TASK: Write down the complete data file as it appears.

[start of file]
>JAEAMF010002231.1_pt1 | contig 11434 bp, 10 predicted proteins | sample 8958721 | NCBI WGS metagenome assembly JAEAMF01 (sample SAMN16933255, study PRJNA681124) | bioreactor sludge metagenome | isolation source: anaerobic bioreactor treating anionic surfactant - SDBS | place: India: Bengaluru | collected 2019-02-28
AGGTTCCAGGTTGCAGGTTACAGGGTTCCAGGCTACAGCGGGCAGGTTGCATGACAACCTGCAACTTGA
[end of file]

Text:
>JAEAMF010002231.1_pt1 | contig 11434 bp, 10 predicted proteins | sample 8958721 | NCBI WGS metagenome assembly JAEAMF01 (sample SAMN16933255, study PRJNA681124) | bioreactor sludge metagenome | isolation source: anaerobic bioreactor treating anionic surfactant - SDBS | place: India: Bengaluru | collected 2019-02-28
AGGTTCCAGGTTGCAGGTTACAGGGTTCCAGGCTACAGCGGGCAGGTTGCATGACAACCTGCAACTTGA